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Stakeholder Requirements Definition

Purpose

The Stakeholder Requirements Definition process translates stakeholder capability needs into a set of technical requirements. The process helps ensure each individual stakeholder’s requirements, expectations and perceived constraints are understood from the acquisition perspective.

drawing showing green circles with white exclamation points labeled capability needs going through funnel labeled stakeholder requirements definition and ending up in checklist labeled technical requirements

Failing to perform an exhaustive Stakeholder Requirements Definition process could result in significant requirements creep, rework due to misunderstanding of end-user needs, unexpected contract modifications, cost growth and schedule slip. The objective of this process is to help ensure that stakeholder requirements are feasible, balanced and fully integrated as more information is learned through requirements analysis.

Stakeholder Requirements Definition bridges the gap between the identification of a materiel need, described in the Joint Capabilities Integration and Development System (JCIDS) CJCSI 3170.01, and the acquisition of a materiel solution, governed by the Defense Acquisition System, i.e., DoDD 5000.01 and DoDI 5000.02. Defense Business Systems (DBS) do not employ JCIDS procedures for the development and validation of capability requirements documents (See DoDI 5000.75).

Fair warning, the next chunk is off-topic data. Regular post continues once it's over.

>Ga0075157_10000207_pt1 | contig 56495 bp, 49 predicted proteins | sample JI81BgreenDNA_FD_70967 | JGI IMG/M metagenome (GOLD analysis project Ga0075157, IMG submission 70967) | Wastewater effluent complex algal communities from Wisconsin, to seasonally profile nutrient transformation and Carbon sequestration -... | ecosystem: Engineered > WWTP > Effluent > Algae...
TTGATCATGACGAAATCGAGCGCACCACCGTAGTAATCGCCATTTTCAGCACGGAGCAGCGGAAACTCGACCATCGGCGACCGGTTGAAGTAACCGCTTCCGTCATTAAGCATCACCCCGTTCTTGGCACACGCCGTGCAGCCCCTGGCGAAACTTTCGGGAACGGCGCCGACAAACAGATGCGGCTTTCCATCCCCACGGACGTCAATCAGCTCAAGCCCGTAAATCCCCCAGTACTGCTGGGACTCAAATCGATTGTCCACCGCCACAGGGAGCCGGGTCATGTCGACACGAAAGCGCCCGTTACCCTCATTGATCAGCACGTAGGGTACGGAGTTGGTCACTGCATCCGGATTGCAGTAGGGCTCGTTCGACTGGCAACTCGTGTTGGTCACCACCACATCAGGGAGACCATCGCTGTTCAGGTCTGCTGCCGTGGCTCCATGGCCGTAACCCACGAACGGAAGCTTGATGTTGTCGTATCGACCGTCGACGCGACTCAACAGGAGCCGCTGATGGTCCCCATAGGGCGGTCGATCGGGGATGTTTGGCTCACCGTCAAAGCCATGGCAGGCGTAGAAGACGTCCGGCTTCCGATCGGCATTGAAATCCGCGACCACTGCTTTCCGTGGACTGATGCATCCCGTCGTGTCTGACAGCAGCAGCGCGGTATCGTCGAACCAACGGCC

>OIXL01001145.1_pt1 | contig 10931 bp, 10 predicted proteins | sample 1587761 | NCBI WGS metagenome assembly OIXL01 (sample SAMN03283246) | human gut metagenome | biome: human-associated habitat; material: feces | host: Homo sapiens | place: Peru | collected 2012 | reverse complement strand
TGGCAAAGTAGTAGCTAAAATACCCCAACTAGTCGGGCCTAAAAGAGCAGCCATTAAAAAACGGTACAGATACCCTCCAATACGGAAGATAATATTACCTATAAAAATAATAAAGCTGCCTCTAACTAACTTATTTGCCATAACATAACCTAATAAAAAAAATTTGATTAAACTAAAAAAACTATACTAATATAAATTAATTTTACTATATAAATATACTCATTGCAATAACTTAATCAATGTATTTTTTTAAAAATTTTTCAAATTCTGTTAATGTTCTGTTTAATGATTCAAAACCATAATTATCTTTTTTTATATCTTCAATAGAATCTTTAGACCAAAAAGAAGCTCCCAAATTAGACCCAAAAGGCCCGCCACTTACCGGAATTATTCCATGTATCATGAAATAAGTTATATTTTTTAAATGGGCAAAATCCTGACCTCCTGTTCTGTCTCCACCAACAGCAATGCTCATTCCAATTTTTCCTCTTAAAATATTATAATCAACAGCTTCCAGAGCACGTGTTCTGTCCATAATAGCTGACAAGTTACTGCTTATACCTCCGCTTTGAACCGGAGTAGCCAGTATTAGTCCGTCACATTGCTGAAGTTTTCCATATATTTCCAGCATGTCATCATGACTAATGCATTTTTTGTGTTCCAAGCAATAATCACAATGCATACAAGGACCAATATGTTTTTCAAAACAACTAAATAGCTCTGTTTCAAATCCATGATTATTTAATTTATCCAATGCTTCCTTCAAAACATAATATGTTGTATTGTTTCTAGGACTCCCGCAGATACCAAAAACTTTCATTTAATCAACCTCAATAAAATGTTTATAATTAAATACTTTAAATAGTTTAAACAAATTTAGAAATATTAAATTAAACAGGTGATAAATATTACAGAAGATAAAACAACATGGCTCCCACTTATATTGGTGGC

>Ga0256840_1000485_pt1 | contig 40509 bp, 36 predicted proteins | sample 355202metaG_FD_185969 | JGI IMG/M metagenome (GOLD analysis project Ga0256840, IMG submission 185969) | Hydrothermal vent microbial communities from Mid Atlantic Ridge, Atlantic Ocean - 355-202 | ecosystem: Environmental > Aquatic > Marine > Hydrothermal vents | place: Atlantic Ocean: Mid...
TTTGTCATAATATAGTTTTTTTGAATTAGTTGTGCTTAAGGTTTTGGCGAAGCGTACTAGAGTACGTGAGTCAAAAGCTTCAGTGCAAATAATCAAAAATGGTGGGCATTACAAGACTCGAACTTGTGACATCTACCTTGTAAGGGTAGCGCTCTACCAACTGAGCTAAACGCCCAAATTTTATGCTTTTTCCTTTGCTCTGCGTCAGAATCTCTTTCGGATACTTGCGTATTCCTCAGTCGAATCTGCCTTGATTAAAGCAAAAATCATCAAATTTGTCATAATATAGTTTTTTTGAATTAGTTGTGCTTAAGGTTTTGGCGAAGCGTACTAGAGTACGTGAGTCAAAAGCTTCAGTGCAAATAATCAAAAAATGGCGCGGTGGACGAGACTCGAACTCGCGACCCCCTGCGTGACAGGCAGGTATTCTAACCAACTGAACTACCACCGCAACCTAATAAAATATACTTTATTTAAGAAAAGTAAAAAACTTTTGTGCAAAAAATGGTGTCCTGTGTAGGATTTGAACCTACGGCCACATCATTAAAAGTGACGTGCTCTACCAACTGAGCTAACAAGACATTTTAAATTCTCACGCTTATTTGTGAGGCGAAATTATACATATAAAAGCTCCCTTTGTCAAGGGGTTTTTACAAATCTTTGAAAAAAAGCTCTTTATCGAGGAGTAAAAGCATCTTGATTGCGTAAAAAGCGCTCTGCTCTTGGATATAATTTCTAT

Relationship to Requirements Analysis and Architecture Design

The Stakeholder Requirements Definition process complements Requirements Analysis and Architecture Design (see DAG CH 3–4.2.2 Requirements Analysis Process and DAG CH 3–4.2.3 Architecture Design Process, respectively).

pie chart divided into thirds with words stakeholder requirements definition, requirements analysis, and architecture design

These three processes are recursively applied at each level of the system’s specifications and then iteratively within each level throughout development.

mockup of example system specification with three levels. Pie chart applied to each of the three levels.

The DoD Architecture Framework (DoDAF) provides an approach for DoD architecture development, presentation and integration for both warfighting operations and business operations and processes. For the Net Ready Key Performance Parameter (NR-KPP), the JCIDS manual specifies the data needed to elaborate, communicate, verify and validate a system’s interoperability requirements and design. System architectural descriptions contain three primary viewpoints: Capability, Operational, and Systems. In the case of the NR-KPP, these viewpoints contain essential architecture data that describe a system’s interoperability requirements and design from multiple perspectives. DoDAF provides a standardized approach for capturing and presenting this architectural data. This standardization facilitates improved communication and sharing of technical information among various stakeholders and across organizational boundaries.

Role of the Program Manager and Systems Engineer

The Program Manager (PM) and Systems Engineer are responsible for supporting the Stakeholder Requirements Definition process and should work with the end user to establish and refine operational needs, attributes, performance parameters and constraints documented in JCIDS documents.